5 must-read Harvard Business Review articles in March

5 must-read Harvard Business Review articles in March

Check out these five thought-provoking HBR articles, curated especially for CIOs and IT leaders

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March 05, 2018
Harvard Business Review Top 5 articles for October 2015

Each month, through our partnership with Harvard Business Review, we refresh our Business Library for CIOs with five new HBR articles we believe CIOs and IT leaders will value highly. These curated pieces are available now through the end of March.

How to forget about work when you're not working

Work-life balance is hard for most people, but for a busy IT leader with a mile-long to-do list, it can feel like the work day never ends. For that reason, getting away and truly letting go of work requires that we break old workaholic tendencies by replacing them with new habits. In this HBR article, author Art Markman shares three strategies for how to unplug from work, drawing lessons from cognitive behavior therapy. Markman promises that with these tips, “you will return to work with more energy and better ideas because you took some time off.”

Download “How to forget about work when you're not working

How to conquer inner fears that limit your career

“Unrecognized or unacknowledged core fears are almost always a root cause of professional distress and unattained potential,” write the authors of this HBR article. But fears are not always bad, they emphasize – in fact, they can be fuel for better performance. Leveraging their firm’s work with thousands of executives over 30 years, Matt Brubaker and Foster Mobley identify four of the fears that most commonly affect executives. They go on to share a four-step self-reflection plan to help leaders channel their fears into better performance, productivity, and personal relationships at work.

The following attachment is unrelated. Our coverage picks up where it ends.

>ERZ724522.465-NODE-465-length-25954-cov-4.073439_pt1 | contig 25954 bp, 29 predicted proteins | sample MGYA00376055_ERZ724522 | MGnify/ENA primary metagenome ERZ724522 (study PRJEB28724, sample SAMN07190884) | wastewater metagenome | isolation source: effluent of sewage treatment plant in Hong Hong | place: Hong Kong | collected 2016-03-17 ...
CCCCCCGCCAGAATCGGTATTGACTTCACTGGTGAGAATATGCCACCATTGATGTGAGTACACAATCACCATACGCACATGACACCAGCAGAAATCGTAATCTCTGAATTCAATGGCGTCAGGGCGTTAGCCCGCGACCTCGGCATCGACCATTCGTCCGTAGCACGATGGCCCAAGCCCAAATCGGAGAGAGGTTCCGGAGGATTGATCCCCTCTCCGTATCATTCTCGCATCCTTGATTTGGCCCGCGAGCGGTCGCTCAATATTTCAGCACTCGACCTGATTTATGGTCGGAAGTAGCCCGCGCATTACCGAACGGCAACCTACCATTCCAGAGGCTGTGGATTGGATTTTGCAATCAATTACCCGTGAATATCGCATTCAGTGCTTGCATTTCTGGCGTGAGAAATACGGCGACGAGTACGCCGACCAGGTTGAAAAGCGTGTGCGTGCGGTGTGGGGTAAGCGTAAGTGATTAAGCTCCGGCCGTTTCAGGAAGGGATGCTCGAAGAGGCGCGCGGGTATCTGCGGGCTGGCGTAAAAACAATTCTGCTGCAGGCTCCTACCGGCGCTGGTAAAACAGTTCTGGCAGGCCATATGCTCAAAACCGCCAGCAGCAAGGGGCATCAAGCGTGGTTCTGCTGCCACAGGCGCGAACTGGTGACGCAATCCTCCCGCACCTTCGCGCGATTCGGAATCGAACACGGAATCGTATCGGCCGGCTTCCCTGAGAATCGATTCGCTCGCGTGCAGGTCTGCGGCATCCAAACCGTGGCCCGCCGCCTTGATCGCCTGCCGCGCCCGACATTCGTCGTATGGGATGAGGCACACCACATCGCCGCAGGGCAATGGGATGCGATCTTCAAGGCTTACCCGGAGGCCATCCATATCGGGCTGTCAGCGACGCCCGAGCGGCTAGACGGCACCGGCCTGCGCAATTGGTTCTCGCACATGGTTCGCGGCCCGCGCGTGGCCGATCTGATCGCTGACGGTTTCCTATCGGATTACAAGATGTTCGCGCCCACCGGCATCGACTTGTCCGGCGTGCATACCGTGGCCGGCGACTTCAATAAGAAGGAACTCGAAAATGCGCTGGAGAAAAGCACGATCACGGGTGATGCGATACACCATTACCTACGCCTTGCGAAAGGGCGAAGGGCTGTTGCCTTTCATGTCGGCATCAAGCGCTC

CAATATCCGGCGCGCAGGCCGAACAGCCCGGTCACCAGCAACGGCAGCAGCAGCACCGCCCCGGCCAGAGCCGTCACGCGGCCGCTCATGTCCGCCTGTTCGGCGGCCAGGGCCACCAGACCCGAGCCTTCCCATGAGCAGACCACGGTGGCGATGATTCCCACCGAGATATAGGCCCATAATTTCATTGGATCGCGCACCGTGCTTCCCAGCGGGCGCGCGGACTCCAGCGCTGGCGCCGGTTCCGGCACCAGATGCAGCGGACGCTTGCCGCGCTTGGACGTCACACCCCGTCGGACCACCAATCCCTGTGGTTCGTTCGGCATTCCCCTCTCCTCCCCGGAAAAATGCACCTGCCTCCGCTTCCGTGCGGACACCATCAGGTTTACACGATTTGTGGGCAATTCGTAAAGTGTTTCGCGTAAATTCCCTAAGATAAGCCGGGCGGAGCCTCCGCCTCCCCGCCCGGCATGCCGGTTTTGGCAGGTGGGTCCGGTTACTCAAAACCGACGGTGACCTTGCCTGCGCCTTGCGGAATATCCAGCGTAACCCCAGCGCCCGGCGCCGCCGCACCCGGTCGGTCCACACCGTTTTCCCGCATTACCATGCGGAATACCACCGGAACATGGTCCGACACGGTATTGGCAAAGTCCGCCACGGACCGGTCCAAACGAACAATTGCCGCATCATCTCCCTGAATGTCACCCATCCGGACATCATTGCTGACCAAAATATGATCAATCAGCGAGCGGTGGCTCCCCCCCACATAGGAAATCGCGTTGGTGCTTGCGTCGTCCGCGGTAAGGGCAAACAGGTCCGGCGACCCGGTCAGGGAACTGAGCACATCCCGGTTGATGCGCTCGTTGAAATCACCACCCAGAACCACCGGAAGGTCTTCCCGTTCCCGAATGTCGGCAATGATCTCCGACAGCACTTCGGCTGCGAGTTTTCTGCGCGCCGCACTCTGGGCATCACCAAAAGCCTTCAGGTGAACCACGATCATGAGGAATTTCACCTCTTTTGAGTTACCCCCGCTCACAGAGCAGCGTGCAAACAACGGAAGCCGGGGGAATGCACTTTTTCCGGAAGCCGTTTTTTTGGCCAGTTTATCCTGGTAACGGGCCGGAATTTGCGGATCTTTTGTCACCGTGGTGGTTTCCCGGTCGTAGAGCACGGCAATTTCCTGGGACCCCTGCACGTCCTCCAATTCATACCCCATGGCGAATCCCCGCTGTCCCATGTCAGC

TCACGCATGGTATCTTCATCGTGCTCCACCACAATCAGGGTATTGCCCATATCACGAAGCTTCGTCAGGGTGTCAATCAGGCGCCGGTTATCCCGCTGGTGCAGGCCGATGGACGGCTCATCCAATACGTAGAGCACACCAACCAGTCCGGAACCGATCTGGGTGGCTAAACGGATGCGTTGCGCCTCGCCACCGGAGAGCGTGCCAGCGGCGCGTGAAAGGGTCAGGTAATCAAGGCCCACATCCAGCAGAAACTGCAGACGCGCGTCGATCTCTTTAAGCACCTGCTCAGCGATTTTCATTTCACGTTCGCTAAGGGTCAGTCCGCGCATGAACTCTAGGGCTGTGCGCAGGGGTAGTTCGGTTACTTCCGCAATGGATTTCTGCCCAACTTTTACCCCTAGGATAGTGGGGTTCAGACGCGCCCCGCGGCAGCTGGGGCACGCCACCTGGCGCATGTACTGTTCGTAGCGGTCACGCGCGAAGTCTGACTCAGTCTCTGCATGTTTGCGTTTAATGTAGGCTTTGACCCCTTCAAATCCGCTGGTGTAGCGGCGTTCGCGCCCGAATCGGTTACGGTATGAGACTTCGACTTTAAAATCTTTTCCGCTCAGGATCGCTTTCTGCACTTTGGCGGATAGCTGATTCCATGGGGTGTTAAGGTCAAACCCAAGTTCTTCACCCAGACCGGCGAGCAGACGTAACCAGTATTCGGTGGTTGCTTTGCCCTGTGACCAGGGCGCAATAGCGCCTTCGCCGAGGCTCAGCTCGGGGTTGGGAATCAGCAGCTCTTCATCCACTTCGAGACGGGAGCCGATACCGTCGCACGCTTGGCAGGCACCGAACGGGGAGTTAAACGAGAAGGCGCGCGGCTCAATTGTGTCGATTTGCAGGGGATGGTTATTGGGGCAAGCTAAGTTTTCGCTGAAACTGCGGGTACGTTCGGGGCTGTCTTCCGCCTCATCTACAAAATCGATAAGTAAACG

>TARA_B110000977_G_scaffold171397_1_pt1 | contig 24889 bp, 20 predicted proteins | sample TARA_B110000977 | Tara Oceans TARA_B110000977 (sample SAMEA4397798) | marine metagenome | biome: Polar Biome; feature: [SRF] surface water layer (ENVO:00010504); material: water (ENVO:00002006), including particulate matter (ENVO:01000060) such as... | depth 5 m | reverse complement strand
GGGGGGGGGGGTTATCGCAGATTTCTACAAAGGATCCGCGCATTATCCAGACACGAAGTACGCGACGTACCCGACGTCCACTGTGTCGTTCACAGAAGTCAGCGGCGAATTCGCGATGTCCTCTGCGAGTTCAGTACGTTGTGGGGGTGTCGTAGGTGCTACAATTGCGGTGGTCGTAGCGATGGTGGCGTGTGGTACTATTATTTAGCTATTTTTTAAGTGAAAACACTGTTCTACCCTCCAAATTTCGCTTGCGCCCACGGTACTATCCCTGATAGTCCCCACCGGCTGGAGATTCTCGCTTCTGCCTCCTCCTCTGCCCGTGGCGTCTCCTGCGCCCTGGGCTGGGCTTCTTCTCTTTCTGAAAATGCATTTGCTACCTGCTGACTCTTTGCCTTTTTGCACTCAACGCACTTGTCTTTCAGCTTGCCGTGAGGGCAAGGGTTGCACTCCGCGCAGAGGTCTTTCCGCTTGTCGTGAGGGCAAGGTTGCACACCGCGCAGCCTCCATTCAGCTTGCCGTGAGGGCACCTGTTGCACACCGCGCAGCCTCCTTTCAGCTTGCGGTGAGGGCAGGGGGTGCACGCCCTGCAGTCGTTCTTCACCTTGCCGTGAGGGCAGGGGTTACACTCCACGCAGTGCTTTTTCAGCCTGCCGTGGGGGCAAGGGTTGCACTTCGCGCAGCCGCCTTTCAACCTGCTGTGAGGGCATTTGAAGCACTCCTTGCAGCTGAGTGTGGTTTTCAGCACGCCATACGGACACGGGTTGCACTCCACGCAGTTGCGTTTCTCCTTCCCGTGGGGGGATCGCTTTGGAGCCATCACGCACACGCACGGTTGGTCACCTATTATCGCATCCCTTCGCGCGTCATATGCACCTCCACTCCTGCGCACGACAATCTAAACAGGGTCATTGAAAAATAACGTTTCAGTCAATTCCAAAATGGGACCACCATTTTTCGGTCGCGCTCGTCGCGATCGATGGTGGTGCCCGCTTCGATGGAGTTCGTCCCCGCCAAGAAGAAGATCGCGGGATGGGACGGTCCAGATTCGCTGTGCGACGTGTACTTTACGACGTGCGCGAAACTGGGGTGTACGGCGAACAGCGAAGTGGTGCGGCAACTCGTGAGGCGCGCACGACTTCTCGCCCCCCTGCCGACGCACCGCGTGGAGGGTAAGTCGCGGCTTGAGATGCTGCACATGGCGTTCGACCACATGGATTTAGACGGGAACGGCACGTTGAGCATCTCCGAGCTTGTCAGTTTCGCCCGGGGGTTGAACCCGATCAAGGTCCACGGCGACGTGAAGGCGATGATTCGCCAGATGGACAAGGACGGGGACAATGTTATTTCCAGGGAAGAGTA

Download “Don't let your inner fears limit your career

Training has its limits: 6 proactive cyber risk strategies

It’s common knowledge among security professionals that humans are the weakest link in a company’s cybersecurity efforts. In an attempt to curb that risk, organizations often focus on employee training. This approach, however, won’t work, according to Michael Sulmeyer and Mari Dugas, authors of this HBR article. Rather, they propose taking the onus off of humans completely. “There are simply too many chances for us to accidentally hurt ourselves or the networks on which we operate regardless of how much training we receive,” they write. Read this article for six proactive alternate strategies to reduce the risk of cyber attacks. 

Download “More training won't reduce your cyber risk

What everyone gets wrong about change management

N. Anand and Jean-Louis Barsoux begin this HBR article with an eye-opening stat: “about three-quarters of change efforts flop – either they fail to deliver the anticipated benefits or they are abandoned entirely.” They explain that, too often, organizations worry about how to change before first thinking through what to change – or what needs to change first. Drawing from a four-year study of 62 corporate transformations, they uncovered three critical factors that are essential for producing lasting change. In this article, they illustrate these factors through case study examples and provide the tools executives need to shape their own company’s transformation efforts. 

Download “What everyone gets wrong about change management

How to spot a machine learning opportunity, even if you aren’t a data scientist

“Having an intuition for how machine learning algorithms work – even in the most general sense – is becoming an important business skill,” writes Kathryn Hume in this Harvard Business Review article. Hume makes the case that all business stakeholders should take responsibility for spotting AI opportunities, especially considering data scientists are in short supply at many companies. In this article, she provides a simple math equation and a step-by-step guide that anyone can use to determine where AI may be able to help. 

Download “How to spot a machine learning opportunity, even if you aren’t a data scientist


Revenue-generating CIOs: Smart strategies to grow the business

CEOs increasingly want their IT teams to generate revenue for their organizations. In new research, Harvard Business Review Analytic Services interviewed 15 prominent CIOs who are using IT to drive revenue. In this report, you'll learn their strategies for turning IT into a revenue generator, including four essential skill sets. 

Download: "Revenue-Generating CIOs: Smart Strategies to Grow the Business"

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Carla Rudder is a writer and content manager on The Enterprisers Project.

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